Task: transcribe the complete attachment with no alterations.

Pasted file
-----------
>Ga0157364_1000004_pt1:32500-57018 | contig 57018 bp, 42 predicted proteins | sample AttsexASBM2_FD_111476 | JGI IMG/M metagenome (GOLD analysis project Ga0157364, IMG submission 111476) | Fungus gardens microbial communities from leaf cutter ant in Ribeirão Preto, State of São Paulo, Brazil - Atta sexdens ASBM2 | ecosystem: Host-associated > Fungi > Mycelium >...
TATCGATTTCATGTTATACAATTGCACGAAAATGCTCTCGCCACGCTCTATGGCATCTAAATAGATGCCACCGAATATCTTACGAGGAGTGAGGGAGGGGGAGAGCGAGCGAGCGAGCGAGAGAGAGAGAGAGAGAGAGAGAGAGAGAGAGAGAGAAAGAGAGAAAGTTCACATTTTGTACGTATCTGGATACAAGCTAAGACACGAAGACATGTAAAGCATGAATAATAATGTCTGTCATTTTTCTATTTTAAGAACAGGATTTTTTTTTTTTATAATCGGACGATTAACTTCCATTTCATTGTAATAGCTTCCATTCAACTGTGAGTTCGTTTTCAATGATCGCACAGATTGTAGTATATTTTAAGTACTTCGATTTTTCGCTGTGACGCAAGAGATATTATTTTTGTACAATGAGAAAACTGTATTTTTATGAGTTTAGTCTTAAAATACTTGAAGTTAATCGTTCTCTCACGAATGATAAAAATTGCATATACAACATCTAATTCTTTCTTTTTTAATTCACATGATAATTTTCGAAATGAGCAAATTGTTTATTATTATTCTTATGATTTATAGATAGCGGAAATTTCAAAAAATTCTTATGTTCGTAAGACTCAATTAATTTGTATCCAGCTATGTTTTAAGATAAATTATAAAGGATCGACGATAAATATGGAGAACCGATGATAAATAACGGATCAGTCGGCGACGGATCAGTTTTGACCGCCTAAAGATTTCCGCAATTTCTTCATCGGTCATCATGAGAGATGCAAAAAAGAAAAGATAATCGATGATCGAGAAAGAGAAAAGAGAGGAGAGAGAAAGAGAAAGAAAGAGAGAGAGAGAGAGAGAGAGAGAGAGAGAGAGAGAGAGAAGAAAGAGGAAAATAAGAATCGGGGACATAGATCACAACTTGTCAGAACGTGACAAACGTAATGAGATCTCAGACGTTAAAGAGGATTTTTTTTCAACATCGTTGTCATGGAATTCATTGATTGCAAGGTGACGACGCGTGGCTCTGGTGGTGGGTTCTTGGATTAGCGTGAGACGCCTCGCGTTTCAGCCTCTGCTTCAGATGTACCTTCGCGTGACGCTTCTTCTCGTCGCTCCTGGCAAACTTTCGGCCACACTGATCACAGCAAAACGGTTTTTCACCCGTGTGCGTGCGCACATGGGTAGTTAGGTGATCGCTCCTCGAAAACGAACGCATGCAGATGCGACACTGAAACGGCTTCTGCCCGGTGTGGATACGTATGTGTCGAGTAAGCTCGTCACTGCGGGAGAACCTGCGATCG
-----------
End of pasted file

>Ga0157364_1000004_pt1:32500-57018 | contig 57018 bp, 42 predicted proteins | sample AttsexASBM2_FD_111476 | JGI IMG/M metagenome (GOLD analysis project Ga0157364, IMG submission 111476) | Fungus gardens microbial communities from leaf cutter ant in Ribeirão Preto, State of São Paulo, Brazil - Atta sexdens ASBM2 | ecosystem: Host-associated > Fungi > Mycelium >...
TATCGATTTCATGTTATACAATTGCACGAAAATGCTCTCGCCACGCTCTATGGCATCTAAATAGATGCCACCGAATATCTTACGAGGAGTGAGGGAGGGGGAGAGCGAGCGAGCGAGCGAGAGAGAGAGAGAGAGAGAGAGAGAGAGAGAGAGAGAAAGAGAGAAAGTTCACATTTTGTACGTATCTGGATACAAGCTAAGACACGAAGACATGTAAAGCATGAATAATAATGTCTGTCATTTTTCTATTTTAAGAACAGGATTTTTTTTTTTTATAATCGGACGATTAACTTCCATTTCATTGTAATAGCTTCCATTCAACTGTGAGTTCGTTTTCAATGATCGCACAGATTGTAGTATATTTTAAGTACTTCGATTTTTCGCTGTGACGCAAGAGATATTATTTTTGTACAATGAGAAAACTGTATTTTTATGAGTTTAGTCTTAAAATACTTGAAGTTAATCGTTCTCTCACGAATGATAAAAATTGCATATACAACATCTAATTCTTTCTTTTTTAATTCACATGATAATTTTCGAAATGAGCAAATTGTTTATTATTATTCTTATGATTTATAGATAGCGGAAATTTCAAAAAATTCTTATGTTCGTAAGACTCAATTAATTTGTATCCAGCTATGTTTTAAGATAAATTATAAAGGATCGACGATAAATATGGAGAACCGATGATAAATAACGGATCAGTCGGCGACGGATCAGTTTTGACCGCCTAAAGATTTCCGCAATTTCTTCATCGGTCATCATGAGAGATGCAAAAAAGAAAAGATAATCGATGATCGAGAAAGAGAAAAGAGAGGAGAGAGAAAGAGAAAGAAAGAGAGAGAGAGAGAGAGAGAGAGAGAGAGAGAGAGAGAGAAGAAAGAGGAAAATAAGAATCGGGGACATAGATCACAACTTGTCAGAACGTGACAAACGTAATGAGATCTCAGACGTTAAAGAGGATTTTTTTTCAACATCGTTGTCATGGAATTCATTGATTGCAAGGTGACGACGCGTGGCTCTGGTGGTGGGTTCTTGGATTAGCGTGAGACGCCTCGCGTTTCAGCCTCTGCTTCAGATGTACCTTCGCGTGACGCTTCTTCTCGTCGCTCCTGGCAAACTTTCGGCCACACTGATCACAGCAAAACGGTTTTTCACCCGTGTGCGTGCGCACATGGGTAGTTAGGTGATCGCTCCTCGAAAACGAACGCATGCAGATGCGACACTGAAACGGCTTCTGCCCGGTGTGGATACGTATGTGTCGAGTAAGCTCGTCACTGCGGGAGAACCTGCGATCG